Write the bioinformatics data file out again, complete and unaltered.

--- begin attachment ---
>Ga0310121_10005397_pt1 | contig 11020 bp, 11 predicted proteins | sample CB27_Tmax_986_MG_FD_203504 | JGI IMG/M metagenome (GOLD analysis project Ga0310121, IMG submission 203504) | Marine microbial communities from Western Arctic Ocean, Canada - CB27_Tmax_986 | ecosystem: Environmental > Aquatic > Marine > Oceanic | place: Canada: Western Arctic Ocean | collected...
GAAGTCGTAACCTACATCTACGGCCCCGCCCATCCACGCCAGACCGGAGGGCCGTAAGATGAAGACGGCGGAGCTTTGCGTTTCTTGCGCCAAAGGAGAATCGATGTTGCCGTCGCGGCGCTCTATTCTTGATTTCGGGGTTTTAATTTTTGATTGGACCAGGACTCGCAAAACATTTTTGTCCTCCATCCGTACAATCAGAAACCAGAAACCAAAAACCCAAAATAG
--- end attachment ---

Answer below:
>Ga0310121_10005397_pt1 | contig 11020 bp, 11 predicted proteins | sample CB27_Tmax_986_MG_FD_203504 | JGI IMG/M metagenome (GOLD analysis project Ga0310121, IMG submission 203504) | Marine microbial communities from Western Arctic Ocean, Canada - CB27_Tmax_986 | ecosystem: Environmental > Aquatic > Marine > Oceanic | place: Canada: Western Arctic Ocean | collected...
GAAGTCGTAACCTACATCTACGGCCCCGCCCATCCACGCCAGACCGGAGGGCCGTAAGATGAAGACGGCGGAGCTTTGCGTTTCTTGCGCCAAAGGAGAATCGATGTTGCCGTCGCGGCGCTCTATTCTTGATTTCGGGGTTTTAATTTTTGATTGGACCAGGACTCGCAAAACATTTTTGTCCTCCATCCGTACAATCAGAAACCAGAAACCAAAAACCCAAAATAG